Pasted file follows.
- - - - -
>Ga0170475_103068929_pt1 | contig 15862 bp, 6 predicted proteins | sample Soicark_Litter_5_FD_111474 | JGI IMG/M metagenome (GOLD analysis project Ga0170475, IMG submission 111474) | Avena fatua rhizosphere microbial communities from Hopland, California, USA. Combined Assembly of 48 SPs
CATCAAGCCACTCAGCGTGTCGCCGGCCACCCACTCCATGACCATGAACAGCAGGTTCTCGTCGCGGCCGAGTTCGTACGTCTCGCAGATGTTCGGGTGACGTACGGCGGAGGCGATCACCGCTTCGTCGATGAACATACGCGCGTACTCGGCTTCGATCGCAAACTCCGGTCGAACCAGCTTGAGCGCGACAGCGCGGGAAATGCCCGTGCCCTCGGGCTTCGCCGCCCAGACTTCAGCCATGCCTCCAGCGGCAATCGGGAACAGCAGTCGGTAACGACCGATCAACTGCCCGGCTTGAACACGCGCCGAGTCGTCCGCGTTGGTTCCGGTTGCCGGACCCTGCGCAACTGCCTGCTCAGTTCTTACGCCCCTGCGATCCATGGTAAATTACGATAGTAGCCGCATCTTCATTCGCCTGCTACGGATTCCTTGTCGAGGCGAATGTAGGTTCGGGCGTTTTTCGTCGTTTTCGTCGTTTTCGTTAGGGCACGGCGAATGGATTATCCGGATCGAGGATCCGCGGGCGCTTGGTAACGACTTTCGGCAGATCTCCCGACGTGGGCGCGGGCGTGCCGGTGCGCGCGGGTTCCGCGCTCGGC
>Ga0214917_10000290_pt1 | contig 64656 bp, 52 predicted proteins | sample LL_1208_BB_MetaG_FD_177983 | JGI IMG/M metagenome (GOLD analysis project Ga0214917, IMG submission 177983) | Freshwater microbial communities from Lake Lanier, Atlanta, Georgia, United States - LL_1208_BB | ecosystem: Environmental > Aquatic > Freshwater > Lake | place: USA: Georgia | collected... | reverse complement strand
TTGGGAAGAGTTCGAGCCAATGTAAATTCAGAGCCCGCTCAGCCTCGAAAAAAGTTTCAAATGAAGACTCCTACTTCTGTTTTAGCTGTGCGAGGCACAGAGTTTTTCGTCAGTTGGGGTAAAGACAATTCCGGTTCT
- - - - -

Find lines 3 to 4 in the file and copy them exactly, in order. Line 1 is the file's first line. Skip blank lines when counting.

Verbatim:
>Ga0214917_10000290_pt1 | contig 64656 bp, 52 predicted proteins | sample LL_1208_BB_MetaG_FD_177983 | JGI IMG/M metagenome (GOLD analysis project Ga0214917, IMG submission 177983) | Freshwater microbial communities from Lake Lanier, Atlanta, Georgia, United States - LL_1208_BB | ecosystem: Environmental > Aquatic > Freshwater > Lake | place: USA: Georgia | collected... | reverse complement strand
TTGGGAAGAGTTCGAGCCAATGTAAATTCAGAGCCCGCTCAGCCTCGAAAAAAGTTTCAAATGAAGACTCCTACTTCTGTTTTAGCTGTGCGAGGCACAGAGTTTTTCGTCAGTTGGGGTAAAGACAATTCCGGTTCT